He made billions. He lost billions. He was fired as CEO of the company he created. And on March 2, just hours after he was accused of rigging oil deals, he died in a one-car crash.
Three years ago, Shell spent millions to send a colossal oil rig to drill in the remote seas of the Arctic. But the Arctic had other plans.
Oil and iron-ore baron Eike Batista’s very bad year.
The family history behind college football’s most talked-about player.
The United States, which took a forceful stance on other Arab revolts, remained relatively passive in the face of the kingdom’s unrest and crackdown. To many who are familiar with the region, this came as no surprise: of all the Arab states that saw revolts last year, Bahrain is arguably the most closely tied to American strategic interests.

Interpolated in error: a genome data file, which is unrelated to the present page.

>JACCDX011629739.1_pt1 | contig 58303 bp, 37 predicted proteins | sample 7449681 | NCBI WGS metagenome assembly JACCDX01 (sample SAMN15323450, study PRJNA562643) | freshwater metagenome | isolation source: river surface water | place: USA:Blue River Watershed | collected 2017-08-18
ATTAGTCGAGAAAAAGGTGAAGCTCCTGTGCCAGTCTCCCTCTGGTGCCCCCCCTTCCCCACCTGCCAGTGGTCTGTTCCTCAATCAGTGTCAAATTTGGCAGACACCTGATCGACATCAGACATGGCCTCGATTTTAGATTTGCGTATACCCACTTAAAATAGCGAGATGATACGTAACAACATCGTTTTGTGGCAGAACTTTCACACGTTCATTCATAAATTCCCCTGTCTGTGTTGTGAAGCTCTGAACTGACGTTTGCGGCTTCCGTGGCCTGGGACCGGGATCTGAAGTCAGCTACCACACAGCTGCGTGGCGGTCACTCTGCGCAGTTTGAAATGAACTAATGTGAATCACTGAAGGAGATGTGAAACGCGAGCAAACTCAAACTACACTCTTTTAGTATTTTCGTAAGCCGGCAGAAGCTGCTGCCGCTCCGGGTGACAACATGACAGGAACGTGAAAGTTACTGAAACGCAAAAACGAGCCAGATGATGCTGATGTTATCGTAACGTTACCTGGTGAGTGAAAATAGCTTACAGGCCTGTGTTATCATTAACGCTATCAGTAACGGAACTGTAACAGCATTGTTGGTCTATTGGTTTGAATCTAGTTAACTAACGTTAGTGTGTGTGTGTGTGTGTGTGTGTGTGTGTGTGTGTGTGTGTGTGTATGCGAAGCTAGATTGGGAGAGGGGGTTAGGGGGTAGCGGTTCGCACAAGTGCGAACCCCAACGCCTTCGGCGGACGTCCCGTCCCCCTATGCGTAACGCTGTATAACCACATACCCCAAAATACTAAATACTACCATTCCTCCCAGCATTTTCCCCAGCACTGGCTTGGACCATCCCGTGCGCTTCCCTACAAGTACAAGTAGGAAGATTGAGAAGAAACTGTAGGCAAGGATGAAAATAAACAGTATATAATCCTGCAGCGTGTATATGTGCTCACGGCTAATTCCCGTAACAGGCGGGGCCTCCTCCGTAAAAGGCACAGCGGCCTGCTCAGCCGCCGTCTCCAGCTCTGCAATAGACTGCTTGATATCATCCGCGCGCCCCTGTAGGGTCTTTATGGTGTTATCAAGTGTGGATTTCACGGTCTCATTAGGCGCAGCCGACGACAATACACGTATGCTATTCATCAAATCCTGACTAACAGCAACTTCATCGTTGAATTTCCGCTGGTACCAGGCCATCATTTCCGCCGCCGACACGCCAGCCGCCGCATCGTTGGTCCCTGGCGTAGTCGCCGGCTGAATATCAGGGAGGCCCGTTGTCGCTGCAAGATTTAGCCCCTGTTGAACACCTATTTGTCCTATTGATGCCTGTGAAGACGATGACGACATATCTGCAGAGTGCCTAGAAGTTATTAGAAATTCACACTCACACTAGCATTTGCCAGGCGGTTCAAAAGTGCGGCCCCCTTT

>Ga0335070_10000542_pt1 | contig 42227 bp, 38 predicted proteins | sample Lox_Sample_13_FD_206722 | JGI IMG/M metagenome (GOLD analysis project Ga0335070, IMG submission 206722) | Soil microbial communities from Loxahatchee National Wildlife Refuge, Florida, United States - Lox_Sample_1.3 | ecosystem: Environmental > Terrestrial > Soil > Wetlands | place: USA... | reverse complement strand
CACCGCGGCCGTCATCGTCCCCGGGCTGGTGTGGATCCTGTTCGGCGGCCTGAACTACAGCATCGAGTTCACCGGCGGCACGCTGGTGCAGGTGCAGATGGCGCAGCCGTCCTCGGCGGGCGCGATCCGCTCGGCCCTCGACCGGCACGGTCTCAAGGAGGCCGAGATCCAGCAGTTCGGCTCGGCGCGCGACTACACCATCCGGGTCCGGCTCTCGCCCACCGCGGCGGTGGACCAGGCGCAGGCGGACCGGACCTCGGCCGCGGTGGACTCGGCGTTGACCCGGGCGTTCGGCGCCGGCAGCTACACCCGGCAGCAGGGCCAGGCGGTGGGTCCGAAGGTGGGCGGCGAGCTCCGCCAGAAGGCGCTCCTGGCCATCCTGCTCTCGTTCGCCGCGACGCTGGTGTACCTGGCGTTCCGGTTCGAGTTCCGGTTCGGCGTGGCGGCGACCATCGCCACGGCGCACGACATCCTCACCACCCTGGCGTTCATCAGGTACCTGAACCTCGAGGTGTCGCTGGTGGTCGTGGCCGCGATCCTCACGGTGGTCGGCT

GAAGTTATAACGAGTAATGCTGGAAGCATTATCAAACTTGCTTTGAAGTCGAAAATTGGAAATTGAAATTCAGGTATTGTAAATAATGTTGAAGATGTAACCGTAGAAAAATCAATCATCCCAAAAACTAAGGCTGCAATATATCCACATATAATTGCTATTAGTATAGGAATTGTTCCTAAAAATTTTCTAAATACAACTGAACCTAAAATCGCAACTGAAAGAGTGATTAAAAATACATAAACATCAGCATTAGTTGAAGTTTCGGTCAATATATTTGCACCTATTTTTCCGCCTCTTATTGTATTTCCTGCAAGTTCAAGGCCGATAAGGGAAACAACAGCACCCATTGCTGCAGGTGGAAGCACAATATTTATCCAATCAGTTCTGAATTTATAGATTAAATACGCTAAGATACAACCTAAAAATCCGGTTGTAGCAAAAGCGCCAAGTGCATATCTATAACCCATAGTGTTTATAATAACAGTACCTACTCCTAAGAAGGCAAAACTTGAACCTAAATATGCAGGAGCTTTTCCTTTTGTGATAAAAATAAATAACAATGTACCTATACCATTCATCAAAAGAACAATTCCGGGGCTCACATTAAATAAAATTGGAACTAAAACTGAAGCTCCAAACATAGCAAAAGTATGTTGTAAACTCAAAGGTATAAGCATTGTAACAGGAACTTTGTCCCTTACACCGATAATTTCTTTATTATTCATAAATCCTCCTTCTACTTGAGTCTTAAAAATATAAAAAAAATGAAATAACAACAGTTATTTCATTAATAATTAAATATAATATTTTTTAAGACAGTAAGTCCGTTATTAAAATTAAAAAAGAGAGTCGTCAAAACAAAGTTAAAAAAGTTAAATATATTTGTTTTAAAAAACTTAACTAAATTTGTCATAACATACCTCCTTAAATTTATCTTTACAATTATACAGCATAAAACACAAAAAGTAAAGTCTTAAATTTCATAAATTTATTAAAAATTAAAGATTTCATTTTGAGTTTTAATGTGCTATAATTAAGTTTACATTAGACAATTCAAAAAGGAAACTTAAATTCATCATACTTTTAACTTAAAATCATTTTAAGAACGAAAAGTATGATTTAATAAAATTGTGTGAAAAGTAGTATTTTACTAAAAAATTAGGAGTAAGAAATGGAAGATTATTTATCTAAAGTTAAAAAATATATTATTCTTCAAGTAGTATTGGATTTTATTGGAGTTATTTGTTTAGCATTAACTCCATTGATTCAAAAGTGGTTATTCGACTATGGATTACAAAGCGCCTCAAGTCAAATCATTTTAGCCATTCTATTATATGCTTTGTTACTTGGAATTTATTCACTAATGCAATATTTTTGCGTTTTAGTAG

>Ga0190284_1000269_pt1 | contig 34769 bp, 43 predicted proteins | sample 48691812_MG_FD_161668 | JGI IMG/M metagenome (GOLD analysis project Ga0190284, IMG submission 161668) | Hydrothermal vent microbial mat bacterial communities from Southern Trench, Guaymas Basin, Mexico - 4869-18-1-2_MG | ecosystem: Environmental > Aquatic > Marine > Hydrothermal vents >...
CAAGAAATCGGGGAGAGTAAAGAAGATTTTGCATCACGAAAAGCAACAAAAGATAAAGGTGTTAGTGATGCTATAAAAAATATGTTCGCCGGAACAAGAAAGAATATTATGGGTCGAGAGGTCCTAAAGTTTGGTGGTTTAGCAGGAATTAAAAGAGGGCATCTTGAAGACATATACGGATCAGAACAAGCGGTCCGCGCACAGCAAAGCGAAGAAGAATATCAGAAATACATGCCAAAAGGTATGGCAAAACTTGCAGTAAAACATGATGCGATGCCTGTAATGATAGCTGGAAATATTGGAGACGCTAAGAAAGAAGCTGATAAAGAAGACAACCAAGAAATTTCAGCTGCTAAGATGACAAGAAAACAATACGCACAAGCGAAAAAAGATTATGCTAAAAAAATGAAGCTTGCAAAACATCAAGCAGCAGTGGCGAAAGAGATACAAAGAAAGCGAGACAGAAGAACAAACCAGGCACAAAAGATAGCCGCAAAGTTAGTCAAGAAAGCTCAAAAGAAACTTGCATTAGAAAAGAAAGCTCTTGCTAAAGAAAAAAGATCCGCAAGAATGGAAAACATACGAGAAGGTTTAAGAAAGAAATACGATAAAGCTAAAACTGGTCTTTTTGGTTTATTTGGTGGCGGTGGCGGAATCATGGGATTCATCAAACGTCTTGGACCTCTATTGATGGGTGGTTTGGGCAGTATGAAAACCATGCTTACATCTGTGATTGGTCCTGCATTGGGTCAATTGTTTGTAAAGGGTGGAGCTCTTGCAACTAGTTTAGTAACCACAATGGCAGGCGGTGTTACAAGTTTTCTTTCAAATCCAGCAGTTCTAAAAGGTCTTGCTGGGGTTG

A report on Bahrain, the Arab Spring’s most ill-fated uprising.
A report from the oil boom in North Dakota, where unemployment is 3.4 percent and McDonald’s gives out $300 signing bonuses.
Steven Donziger, an American lawyer, headed up a successful lawsuit against Chevron on behalf of Ecuadorans. Then the legal tables turned on him.
Who simultaneously did business with the U.S. government, the besieged Syrian regime, and the Libyan rebels last month? The group of 16 trading houses that collectively are “worth over a trillion dollars in annual revenue and control more than half the world’s freely traded commodities.”